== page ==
Thinking, talking, or acting without inclusion of rationality / From Wikipedia, the free encyclopedia

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Irrationality is cognition, thinking, talking, or acting without rationality.

Irrationality often has a negative connotation, as thinking and actions that are less useful or more illogical than other more rational alternatives.[1][2] The concept of irrationality is especially important in Albert Ellis's rational emotive behavior therapy, where it is characterized specifically as the tendency and leaning that humans have to act, emote and think in ways that are inflexible, unrealistic, absolutist and most importantly self-defeating and socially defeating and destructive.[3]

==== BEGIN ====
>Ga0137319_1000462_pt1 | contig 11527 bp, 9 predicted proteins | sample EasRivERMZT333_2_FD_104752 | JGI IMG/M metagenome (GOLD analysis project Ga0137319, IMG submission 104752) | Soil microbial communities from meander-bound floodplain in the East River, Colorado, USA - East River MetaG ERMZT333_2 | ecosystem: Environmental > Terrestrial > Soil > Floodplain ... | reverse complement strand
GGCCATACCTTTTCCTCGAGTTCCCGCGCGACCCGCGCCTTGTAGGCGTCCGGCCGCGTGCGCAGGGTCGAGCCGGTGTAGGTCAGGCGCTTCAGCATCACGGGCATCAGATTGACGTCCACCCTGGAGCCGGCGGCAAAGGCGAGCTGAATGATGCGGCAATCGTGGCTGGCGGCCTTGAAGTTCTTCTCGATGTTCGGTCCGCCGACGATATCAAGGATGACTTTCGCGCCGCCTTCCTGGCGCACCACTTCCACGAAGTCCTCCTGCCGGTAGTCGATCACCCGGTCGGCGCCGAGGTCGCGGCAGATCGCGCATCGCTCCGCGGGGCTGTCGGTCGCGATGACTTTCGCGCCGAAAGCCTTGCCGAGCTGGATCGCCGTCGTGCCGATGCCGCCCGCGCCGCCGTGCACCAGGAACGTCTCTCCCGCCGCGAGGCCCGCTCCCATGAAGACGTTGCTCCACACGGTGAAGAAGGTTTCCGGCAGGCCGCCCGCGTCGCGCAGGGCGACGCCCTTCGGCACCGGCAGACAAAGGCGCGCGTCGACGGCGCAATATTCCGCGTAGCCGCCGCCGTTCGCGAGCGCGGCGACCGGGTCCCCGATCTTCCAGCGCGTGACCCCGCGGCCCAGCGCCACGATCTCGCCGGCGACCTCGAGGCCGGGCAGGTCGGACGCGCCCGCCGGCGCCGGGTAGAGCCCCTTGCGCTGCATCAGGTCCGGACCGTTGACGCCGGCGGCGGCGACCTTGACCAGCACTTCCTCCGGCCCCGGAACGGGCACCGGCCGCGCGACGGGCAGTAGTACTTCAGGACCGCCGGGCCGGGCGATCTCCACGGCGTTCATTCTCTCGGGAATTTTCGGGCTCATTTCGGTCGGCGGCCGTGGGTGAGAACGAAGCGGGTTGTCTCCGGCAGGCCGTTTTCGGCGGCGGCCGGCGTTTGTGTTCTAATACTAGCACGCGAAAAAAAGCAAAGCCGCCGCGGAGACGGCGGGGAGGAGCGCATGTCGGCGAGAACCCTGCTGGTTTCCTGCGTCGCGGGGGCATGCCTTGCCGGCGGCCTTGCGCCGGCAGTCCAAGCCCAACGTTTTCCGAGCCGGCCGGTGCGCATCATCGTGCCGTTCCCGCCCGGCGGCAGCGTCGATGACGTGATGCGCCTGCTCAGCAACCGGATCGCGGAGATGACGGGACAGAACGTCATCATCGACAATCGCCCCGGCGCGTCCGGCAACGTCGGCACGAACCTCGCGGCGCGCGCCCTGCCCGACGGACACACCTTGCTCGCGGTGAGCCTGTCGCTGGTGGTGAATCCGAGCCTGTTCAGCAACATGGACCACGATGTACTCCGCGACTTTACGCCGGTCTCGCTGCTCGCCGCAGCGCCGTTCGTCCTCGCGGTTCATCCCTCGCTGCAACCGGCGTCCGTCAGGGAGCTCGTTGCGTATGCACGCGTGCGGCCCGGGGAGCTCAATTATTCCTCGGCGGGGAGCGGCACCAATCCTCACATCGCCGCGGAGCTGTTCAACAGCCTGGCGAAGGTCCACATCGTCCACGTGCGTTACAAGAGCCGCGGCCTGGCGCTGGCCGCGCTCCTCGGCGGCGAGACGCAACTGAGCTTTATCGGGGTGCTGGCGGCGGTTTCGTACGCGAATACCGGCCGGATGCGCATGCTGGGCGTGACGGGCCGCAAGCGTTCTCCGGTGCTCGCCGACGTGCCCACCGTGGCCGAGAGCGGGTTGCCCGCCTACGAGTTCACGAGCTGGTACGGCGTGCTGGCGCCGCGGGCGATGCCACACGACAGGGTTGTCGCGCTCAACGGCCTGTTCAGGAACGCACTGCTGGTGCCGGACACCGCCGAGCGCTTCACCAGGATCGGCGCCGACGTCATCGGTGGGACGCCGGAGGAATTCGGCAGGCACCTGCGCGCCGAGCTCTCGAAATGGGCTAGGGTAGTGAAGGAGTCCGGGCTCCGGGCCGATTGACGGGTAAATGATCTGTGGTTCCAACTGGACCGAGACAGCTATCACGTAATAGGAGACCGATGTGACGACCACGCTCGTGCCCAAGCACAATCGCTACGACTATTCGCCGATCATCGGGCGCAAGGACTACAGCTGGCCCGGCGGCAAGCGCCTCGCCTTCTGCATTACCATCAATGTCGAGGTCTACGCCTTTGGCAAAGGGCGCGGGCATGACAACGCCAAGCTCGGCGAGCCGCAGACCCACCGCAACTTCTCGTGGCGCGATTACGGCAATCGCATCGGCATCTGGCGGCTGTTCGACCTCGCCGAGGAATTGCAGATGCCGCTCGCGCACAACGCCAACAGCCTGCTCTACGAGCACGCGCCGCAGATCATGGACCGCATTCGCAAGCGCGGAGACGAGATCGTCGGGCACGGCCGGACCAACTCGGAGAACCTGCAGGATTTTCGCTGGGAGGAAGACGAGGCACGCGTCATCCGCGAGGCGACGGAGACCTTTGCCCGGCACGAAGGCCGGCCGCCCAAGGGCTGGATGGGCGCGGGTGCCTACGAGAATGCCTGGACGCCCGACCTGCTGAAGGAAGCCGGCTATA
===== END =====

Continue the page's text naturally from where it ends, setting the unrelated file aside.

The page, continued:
However, irrationality is not always viewed as a negative. Much subject matter in literature can be seen as an expression of human longing for the irrational. The Romantics valued irrationality over what they perceived as the sterile, calculating and emotionless philosophy which they thought to have been brought about by the Age of Enlightenment and the Industrial Revolution.[4] Dada Surrealist art movements embraced irrationality as a means to "reject reason and logic". André Breton, for example, argued for a rejection of pure logic and reason which are seen as responsible for many contemporary social problems.[5]